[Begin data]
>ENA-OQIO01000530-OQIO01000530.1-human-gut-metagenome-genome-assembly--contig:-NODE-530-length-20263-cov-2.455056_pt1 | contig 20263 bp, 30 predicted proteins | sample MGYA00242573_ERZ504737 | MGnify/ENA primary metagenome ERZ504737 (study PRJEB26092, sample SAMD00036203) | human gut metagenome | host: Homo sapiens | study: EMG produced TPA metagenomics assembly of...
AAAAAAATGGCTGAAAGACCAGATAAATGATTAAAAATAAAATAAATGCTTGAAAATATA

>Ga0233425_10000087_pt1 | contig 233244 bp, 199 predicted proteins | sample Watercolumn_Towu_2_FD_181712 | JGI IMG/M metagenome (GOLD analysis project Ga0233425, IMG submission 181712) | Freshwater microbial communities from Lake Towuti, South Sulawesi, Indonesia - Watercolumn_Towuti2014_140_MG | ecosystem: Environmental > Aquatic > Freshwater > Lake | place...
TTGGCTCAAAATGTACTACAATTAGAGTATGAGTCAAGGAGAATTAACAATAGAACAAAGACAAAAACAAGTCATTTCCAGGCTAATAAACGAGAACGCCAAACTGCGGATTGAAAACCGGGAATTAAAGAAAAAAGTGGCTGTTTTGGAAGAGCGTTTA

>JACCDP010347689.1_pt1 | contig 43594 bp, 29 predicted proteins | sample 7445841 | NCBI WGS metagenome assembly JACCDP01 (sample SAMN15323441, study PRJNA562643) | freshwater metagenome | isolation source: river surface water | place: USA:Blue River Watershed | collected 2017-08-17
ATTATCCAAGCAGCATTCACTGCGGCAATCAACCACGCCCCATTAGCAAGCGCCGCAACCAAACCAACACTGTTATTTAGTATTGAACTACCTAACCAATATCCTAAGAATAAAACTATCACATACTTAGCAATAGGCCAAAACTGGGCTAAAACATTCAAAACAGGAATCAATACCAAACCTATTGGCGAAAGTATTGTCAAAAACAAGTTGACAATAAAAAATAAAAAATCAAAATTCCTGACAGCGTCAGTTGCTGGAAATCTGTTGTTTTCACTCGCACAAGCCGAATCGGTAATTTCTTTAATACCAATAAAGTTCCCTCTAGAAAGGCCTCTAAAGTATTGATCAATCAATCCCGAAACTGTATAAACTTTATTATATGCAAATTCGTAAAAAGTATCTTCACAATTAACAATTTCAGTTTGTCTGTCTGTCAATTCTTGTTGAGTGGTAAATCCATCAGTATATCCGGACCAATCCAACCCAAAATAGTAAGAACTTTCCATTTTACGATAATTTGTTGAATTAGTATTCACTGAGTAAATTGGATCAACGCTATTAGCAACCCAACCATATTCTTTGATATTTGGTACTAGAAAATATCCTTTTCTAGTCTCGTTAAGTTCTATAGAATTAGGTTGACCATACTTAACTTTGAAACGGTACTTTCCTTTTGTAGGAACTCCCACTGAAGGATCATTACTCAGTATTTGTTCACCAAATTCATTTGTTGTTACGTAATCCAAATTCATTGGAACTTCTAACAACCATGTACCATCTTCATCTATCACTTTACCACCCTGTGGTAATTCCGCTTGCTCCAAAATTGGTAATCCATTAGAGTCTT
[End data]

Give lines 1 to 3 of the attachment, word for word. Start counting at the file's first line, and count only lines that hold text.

>ENA-OQIO01000530-OQIO01000530.1-human-gut-metagenome-genome-assembly--contig:-NODE-530-length-20263-cov-2.455056_pt1 | contig 20263 bp, 30 predicted proteins | sample MGYA00242573_ERZ504737 | MGnify/ENA primary metagenome ERZ504737 (study PRJEB26092, sample SAMD00036203) | human gut metagenome | host: Homo sapiens | study: EMG produced TPA metagenomics assembly of...
AAAAAAATGGCTGAAAGACCAGATAAATGATTAAAAATAAAATAAATGCTTGAAAATATA

>Ga0233425_10000087_pt1 | contig 233244 bp, 199 predicted proteins | sample Watercolumn_Towu_2_FD_181712 | JGI IMG/M metagenome (GOLD analysis project Ga0233425, IMG submission 181712) | Freshwater microbial communities from Lake Towuti, South Sulawesi, Indonesia - Watercolumn_Towuti2014_140_MG | ecosystem: Environmental > Aquatic > Freshwater > Lake | place...